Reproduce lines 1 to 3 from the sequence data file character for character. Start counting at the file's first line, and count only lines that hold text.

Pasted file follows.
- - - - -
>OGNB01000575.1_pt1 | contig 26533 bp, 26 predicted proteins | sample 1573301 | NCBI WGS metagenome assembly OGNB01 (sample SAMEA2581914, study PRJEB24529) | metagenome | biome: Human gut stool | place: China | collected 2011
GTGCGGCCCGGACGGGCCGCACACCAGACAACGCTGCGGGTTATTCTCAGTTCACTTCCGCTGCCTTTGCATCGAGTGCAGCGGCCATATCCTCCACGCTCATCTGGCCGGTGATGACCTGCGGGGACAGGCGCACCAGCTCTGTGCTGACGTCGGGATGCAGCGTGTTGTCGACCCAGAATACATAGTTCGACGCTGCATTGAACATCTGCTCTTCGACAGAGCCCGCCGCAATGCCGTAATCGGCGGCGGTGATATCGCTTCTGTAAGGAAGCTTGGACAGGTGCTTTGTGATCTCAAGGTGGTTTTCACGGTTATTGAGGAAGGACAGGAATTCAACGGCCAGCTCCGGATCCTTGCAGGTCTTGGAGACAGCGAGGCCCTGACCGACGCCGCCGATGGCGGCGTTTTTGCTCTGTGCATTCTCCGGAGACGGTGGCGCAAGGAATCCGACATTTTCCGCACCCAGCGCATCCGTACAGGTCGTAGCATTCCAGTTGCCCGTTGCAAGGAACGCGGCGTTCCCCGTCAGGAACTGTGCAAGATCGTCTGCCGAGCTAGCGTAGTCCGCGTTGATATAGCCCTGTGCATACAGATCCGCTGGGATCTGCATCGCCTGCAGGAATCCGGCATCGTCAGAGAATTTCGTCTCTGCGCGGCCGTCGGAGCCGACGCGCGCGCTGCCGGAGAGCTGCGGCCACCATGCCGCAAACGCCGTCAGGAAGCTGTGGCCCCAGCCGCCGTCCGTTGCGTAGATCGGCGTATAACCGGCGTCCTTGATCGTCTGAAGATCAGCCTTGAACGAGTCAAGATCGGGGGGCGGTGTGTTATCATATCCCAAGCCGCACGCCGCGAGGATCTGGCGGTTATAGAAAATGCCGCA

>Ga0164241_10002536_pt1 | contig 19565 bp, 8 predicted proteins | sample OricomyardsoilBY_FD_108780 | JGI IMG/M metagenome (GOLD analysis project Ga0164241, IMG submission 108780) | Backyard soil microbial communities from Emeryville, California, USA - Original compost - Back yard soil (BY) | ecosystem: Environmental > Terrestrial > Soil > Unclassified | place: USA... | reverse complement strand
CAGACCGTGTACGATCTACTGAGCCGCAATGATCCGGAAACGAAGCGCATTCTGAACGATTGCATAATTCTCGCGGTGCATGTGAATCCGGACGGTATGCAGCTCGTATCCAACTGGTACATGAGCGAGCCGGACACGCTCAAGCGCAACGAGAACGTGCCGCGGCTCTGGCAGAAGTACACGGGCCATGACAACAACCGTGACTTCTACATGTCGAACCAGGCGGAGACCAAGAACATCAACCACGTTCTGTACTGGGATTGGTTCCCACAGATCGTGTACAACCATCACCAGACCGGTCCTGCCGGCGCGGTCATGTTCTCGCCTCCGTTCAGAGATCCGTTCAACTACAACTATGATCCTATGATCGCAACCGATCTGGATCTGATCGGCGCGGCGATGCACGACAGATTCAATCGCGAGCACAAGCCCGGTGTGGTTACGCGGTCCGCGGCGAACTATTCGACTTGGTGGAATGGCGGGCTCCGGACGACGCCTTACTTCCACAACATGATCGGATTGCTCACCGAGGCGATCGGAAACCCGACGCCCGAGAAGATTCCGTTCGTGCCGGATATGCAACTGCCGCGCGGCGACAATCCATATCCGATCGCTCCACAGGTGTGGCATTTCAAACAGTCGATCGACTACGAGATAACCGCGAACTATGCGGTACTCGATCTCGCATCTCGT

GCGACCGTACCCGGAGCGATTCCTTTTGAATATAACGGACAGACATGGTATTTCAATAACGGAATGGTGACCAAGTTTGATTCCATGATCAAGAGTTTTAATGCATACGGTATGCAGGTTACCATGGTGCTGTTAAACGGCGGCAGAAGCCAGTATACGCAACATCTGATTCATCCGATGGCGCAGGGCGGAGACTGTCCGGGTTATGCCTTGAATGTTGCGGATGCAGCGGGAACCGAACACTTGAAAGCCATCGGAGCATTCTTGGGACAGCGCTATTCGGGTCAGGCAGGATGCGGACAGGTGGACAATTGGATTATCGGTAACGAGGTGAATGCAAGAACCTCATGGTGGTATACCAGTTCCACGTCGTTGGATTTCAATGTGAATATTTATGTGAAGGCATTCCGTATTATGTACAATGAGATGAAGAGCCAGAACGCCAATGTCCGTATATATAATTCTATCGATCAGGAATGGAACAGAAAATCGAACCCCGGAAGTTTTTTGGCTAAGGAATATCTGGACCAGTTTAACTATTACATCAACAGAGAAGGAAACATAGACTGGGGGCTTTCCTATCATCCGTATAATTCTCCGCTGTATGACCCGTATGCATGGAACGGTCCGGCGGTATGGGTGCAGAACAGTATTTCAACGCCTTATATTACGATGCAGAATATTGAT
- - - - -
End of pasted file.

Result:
>OGNB01000575.1_pt1 | contig 26533 bp, 26 predicted proteins | sample 1573301 | NCBI WGS metagenome assembly OGNB01 (sample SAMEA2581914, study PRJEB24529) | metagenome | biome: Human gut stool | place: China | collected 2011
GTGCGGCCCGGACGGGCCGCACACCAGACAACGCTGCGGGTTATTCTCAGTTCACTTCCGCTGCCTTTGCATCGAGTGCAGCGGCCATATCCTCCACGCTCATCTGGCCGGTGATGACCTGCGGGGACAGGCGCACCAGCTCTGTGCTGACGTCGGGATGCAGCGTGTTGTCGACCCAGAATACATAGTTCGACGCTGCATTGAACATCTGCTCTTCGACAGAGCCCGCCGCAATGCCGTAATCGGCGGCGGTGATATCGCTTCTGTAAGGAAGCTTGGACAGGTGCTTTGTGATCTCAAGGTGGTTTTCACGGTTATTGAGGAAGGACAGGAATTCAACGGCCAGCTCCGGATCCTTGCAGGTCTTGGAGACAGCGAGGCCCTGACCGACGCCGCCGATGGCGGCGTTTTTGCTCTGTGCATTCTCCGGAGACGGTGGCGCAAGGAATCCGACATTTTCCGCACCCAGCGCATCCGTACAGGTCGTAGCATTCCAGTTGCCCGTTGCAAGGAACGCGGCGTTCCCCGTCAGGAACTGTGCAAGATCGTCTGCCGAGCTAGCGTAGTCCGCGTTGATATAGCCCTGTGCATACAGATCCGCTGGGATCTGCATCGCCTGCAGGAATCCGGCATCGTCAGAGAATTTCGTCTCTGCGCGGCCGTCGGAGCCGACGCGCGCGCTGCCGGAGAGCTGCGGCCACCATGCCGCAAACGCCGTCAGGAAGCTGTGGCCCCAGCCGCCGTCCGTTGCGTAGATCGGCGTATAACCGGCGTCCTTGATCGTCTGAAGATCAGCCTTGAACGAGTCAAGATCGGGGGGCGGTGTGTTATCATATCCCAAGCCGCACGCCGCGAGGATCTGGCGGTTATAGAAAATGCCGCA

>Ga0164241_10002536_pt1 | contig 19565 bp, 8 predicted proteins | sample OricomyardsoilBY_FD_108780 | JGI IMG/M metagenome (GOLD analysis project Ga0164241, IMG submission 108780) | Backyard soil microbial communities from Emeryville, California, USA - Original compost - Back yard soil (BY) | ecosystem: Environmental > Terrestrial > Soil > Unclassified | place: USA... | reverse complement strand